School of Engineering Receives $41.3 Million in Support

Issue Date: 
December 10, 2007

School to be renamed the John A. Swanson School of Engineering


Acclaimed inventor, business founder, and University of Pittsburgh engineering alumnus and trustee John A. Swanson has been honored for the greatest generosity by an individual donor in Pitt’s 220-year history—$41.3 million to the University’s School of Engineering as part of the $2 billion Building Our Future Together Campaign. In recognition of this extraordinary generosity, the University will rename the school the John A. Swanson School of Engineering.

“We are exceedingly fortunate that John Swanson—who not only is recognized as one of the world’s leading engineers but also is one of our most loyal and generous supporters—has chosen to make an extraordinary investment in the future of engineering education at Pitt,” said Pitt Chancellor Mark A. Nordenberg.

“His remarkable generosity will add immeasurably to the long and distinguished record of engineering excellence at Pitt by helping us attract more of the nation’s most talented students. It also will help us to recruit some of America’s most accomplished faculty members to engage in top-echelon engineering research within state-of-the-art facilities.”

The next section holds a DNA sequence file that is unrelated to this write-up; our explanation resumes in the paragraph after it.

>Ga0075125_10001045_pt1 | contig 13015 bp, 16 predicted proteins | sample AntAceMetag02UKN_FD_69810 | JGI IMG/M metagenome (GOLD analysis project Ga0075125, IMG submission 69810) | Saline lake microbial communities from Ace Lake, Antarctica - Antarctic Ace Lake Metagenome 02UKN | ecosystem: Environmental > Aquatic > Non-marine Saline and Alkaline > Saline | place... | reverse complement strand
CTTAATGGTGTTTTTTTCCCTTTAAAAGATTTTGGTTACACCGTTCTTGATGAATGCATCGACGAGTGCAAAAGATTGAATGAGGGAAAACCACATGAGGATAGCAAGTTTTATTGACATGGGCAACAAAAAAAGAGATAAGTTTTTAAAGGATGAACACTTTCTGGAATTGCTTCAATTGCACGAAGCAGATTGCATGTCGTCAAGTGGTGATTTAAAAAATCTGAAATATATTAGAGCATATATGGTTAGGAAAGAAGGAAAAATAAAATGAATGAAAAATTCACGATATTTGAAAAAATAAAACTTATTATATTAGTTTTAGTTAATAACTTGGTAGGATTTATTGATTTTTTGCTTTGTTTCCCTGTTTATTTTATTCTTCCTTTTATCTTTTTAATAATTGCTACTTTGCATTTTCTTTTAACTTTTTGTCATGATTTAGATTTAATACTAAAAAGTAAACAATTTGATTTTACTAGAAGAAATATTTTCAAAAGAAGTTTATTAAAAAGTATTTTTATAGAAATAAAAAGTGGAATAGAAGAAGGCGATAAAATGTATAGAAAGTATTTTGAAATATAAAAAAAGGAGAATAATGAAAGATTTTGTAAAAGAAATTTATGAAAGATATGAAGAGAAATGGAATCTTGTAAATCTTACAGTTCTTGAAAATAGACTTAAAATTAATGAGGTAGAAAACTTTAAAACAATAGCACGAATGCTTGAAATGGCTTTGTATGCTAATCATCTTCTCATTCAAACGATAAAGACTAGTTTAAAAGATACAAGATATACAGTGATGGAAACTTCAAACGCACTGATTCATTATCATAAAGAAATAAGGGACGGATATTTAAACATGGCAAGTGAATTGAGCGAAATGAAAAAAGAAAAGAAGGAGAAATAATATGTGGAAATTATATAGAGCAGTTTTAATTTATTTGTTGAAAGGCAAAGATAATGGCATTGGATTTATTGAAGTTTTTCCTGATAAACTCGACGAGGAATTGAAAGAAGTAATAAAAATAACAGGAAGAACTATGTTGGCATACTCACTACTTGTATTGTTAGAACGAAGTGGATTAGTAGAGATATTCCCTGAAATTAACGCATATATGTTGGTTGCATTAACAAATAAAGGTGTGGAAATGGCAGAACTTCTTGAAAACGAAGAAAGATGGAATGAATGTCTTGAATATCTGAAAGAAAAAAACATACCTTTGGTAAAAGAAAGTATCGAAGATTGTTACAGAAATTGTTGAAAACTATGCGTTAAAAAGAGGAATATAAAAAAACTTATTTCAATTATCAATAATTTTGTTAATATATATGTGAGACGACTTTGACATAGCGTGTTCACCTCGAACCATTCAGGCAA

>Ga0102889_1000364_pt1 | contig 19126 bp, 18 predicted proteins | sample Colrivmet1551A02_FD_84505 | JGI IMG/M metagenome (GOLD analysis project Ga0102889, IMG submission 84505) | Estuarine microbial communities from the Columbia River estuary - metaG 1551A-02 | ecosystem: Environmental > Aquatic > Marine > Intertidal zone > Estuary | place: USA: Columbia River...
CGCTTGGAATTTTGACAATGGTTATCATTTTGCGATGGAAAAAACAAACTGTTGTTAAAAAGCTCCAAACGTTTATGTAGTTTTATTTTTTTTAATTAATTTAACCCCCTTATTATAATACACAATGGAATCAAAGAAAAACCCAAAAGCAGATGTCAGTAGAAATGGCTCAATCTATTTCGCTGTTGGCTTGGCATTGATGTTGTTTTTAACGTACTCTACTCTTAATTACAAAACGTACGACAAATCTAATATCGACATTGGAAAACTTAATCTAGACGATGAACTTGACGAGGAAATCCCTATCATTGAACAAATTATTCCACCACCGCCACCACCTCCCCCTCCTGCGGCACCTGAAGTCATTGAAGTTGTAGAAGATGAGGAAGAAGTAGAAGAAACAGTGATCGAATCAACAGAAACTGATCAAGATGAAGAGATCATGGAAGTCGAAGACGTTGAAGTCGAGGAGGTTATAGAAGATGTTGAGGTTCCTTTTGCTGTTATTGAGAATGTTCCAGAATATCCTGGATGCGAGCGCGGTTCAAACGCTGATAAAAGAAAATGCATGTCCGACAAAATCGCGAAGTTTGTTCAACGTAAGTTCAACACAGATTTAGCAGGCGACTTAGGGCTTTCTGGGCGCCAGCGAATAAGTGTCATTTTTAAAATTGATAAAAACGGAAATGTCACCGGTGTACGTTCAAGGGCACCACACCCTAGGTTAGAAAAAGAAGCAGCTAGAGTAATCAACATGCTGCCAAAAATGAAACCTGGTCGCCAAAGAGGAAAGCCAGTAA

A portion of Swanson’s support will be used for the transformation of Benedum Hall, the academic home of Pitt’s School of Engineering, which will begin an extensive renovation and expansion starting in 2008. Other portions will be used to establish an endowed fund that will provide a dedicated revenue source to be used at the discretion of the school’s dean in consultation with the University’s senior administration. The uses of this fund will include faculty support, a student fund that will provide undergraduate scholarships and graduate student fellowships, discretionary funds for the Swanson Institute for Technical Excellence, and unrestricted income to help the school keep ahead of the rapid pace of change in engineering education and research.

Swanson, who earned his PhD degree at Pitt in 1966 in applied mechanics, was named a Pitt School of Engineering Distinguished Alumnus in 1998. He has served on Pitt’s Board of Trustees since 2006. In 2002, Swanson was inducted into the Cathedral of Learning Society, which recognizes individuals who have donated $1 million or more to the University. Through his earlier investments in Pitt’s Building Our Future Together Campaign, Swanson created the John A. Swanson Institute for Technical Excellence, which houses the John A. Swanson Center for Micro and Nano Systems; the John A. Swanson Center for Product Innovation; and the RFID (Radio Frequency Identification) Center of Excellence. He also has established the John A. Swanson Embedded Computing Laboratory in Computer Engineering.